I also felt that his homework component was weak and mainly a dressed up version of what most teachers already do. He renamed it “check for understanding questions,” but it’s basically just practice. He made a case that the renaming of it is crucial, but I don’t think it makes that big of a difference. Over the long term, kids know what it is. With that said, I agree with him that we (generally) shouldn’t check this type of work nor give credit for it. To be meaningful, it should be student-owned and operated. By saying that, I feel like a hypocrite because I do give credit for my weekly DeltaMath assignments (essentially practice). At the same time, I don’t check or give credit for the daily, non-DeltaMath assignments I assign (a small mix of practice and non-practice).

His vision of grading in the thinking classroom was super interesting, but man was it ambitious! He honors the tension between students doing so much collaborative learning, but then using a bunch of individual tests to assess this learning. This feels disingenuous and I think he’s right. His research calls for a “data-gathering paradigm” whereby teachers collect lots and lots of data about a students’ understanding of content (instead of just things like exams, quizzes, and homework) to determine their grade. It goes back to standards-based grading, but this time the teacher triangulates data around observational, conversational, and product-based outcomes for each standard. Whether knowledge is demonstrated individually or in a group is also taken into account. It’s a highly complex structure that’s out of my league right now, but would like to test drive one day.

In terms of tasks, I was hoping that Liljedahl would go into more depth and show more examples of curricular tasks that can be used in a thinking classroom. I get that we should start the year with non-curricular tasks to build culture of thinking, but the curricular examples he showed were of the garden variety and kind of rudimentary (e.g. factoring trinomials). They didn’t help push me. Also, in terms of assessment, I wished he would have included some thoughts on structuring group quizzes or exams that utilize vertical non-permanent surfaces.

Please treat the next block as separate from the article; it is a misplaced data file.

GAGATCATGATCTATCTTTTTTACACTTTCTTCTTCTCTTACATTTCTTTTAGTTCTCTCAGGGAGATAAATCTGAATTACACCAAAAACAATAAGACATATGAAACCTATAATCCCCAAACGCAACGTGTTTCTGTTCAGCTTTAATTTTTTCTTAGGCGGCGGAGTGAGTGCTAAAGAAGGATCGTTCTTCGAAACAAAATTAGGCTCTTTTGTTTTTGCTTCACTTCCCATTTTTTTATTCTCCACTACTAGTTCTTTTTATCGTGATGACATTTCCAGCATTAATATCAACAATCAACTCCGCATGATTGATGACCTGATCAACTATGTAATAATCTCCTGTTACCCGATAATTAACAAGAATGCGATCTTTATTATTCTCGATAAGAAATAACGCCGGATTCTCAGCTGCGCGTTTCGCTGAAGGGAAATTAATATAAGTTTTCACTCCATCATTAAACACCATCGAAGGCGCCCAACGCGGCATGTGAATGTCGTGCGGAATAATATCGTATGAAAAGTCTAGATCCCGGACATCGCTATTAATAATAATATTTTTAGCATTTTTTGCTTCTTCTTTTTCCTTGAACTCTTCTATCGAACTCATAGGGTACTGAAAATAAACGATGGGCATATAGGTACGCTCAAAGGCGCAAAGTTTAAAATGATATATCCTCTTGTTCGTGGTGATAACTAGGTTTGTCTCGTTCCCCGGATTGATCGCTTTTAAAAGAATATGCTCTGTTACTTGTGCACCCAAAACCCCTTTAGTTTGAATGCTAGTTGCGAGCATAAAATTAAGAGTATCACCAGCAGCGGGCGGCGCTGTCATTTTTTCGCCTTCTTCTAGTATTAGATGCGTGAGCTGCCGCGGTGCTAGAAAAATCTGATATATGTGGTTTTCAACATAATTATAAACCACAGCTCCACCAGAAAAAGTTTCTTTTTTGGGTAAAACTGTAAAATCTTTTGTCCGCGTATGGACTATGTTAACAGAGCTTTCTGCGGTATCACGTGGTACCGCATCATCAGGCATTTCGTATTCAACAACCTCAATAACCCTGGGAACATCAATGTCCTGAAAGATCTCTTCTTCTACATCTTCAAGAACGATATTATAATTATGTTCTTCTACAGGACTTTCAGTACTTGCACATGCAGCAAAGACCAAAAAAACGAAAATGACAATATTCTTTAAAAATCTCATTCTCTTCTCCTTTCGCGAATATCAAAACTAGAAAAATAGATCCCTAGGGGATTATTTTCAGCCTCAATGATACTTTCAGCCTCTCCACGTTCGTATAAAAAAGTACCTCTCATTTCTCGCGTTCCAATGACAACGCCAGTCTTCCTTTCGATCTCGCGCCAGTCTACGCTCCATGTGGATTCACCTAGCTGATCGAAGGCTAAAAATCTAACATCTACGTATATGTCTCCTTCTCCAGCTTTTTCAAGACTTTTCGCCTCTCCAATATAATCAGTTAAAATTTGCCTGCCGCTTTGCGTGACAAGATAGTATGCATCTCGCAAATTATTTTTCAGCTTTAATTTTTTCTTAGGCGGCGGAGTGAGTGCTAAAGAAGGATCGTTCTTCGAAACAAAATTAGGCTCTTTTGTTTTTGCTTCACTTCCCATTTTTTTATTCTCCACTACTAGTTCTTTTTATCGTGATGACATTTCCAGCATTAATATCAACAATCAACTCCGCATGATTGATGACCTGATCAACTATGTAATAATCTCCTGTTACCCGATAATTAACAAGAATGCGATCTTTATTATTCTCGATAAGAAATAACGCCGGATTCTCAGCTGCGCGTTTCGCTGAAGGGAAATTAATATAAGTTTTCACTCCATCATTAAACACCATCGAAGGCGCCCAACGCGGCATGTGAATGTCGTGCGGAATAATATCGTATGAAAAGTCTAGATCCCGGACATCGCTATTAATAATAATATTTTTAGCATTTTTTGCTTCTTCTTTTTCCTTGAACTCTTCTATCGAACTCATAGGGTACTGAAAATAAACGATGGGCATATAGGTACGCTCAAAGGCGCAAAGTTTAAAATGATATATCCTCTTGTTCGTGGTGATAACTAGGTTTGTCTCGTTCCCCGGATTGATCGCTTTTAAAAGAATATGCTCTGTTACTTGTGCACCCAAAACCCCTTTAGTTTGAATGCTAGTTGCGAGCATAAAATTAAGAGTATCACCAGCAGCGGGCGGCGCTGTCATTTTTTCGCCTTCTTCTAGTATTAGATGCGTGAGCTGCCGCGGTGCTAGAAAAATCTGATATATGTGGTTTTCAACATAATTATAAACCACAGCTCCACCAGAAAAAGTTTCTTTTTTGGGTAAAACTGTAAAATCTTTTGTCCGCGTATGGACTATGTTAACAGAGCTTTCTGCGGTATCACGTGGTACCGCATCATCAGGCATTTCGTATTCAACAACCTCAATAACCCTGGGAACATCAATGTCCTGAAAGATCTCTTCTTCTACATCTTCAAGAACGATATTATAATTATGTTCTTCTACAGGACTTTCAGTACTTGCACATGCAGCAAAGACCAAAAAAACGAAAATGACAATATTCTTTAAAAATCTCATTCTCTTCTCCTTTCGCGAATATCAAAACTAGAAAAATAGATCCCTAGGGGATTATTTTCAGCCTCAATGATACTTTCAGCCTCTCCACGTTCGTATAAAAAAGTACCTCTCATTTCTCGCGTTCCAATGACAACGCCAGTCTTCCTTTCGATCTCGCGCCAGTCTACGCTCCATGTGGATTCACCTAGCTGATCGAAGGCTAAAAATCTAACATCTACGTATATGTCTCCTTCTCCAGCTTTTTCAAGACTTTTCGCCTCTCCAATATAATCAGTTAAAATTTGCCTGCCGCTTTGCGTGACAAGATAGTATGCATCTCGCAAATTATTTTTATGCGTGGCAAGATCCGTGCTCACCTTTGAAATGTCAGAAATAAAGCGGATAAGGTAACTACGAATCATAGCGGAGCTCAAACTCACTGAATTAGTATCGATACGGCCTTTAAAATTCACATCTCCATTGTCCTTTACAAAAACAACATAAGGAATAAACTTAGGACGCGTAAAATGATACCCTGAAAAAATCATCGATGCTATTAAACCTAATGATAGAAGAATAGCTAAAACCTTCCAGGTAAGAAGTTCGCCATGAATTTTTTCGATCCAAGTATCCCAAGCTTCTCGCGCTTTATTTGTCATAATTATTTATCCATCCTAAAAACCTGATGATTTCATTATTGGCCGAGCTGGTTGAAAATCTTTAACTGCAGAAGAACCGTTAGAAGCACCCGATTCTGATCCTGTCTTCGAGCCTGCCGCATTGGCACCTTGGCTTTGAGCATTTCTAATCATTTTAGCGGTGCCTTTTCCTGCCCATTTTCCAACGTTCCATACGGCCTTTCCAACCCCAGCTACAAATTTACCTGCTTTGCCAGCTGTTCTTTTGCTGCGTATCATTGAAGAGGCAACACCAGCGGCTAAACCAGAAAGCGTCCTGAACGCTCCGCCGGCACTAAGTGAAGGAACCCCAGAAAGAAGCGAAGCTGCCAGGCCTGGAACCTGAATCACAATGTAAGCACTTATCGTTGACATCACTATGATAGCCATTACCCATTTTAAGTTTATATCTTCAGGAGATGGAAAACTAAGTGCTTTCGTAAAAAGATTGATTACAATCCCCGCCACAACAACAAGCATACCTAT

It was my impression that Liljedahl feels we should be using the 14 elements of his thinking classroom framework every day — especially the fundamental elements like the whiteboards and groupings. While I do love them as the foundation of one’s classroom (they are for me), in my experiences, it’s not a good idea to go hard with them every day. They’re radical enough to shock the system (e.g. the classroom), and necessitate different behavior from students, but when used every day, the kids grow tired of them. At least my did. Regardless of how interesting a task is or how engaging it is to work on vertical whiteboards, students need a variety of different approaches to learning. Things like speed dating, sit-at-your-seat whole class lessons, Desmos Activities, games, and plain old direct instruction have their place. They can and should be used under the right conditions. For me, my students are off the whiteboards 1-2 times a week in favor of more traditional learning experiences.

In the end, I think Liljedahl’s Building Thinking Classrooms in Mathematics does a lot for us math teachers. Not only is it highly readable and practical, but it gives us a model to break with the institutional norms that, in Liljedahl’s words, “have not changed since the inception of an industrial-age model of public education.” Given the nationwide return to in-person learning, it’s a book that can help us reimagine the math classroom for the better. It’s fearless and not afraid of upending a lot of what we take for granted — like students sitting at desks with notebooks in front of them. While these types of ideas weren’t new for me, they did refresh and reinforce a lot of what I’ve done in the past and help me continue to disentangle my own instructional struggles. This was extremely helpful at this moment. Couple this with how Liljedahl got me to see new possibilities for helping my students think, which included both small tweaks and sweeping changes, and his book is sure to be a reference for years to come.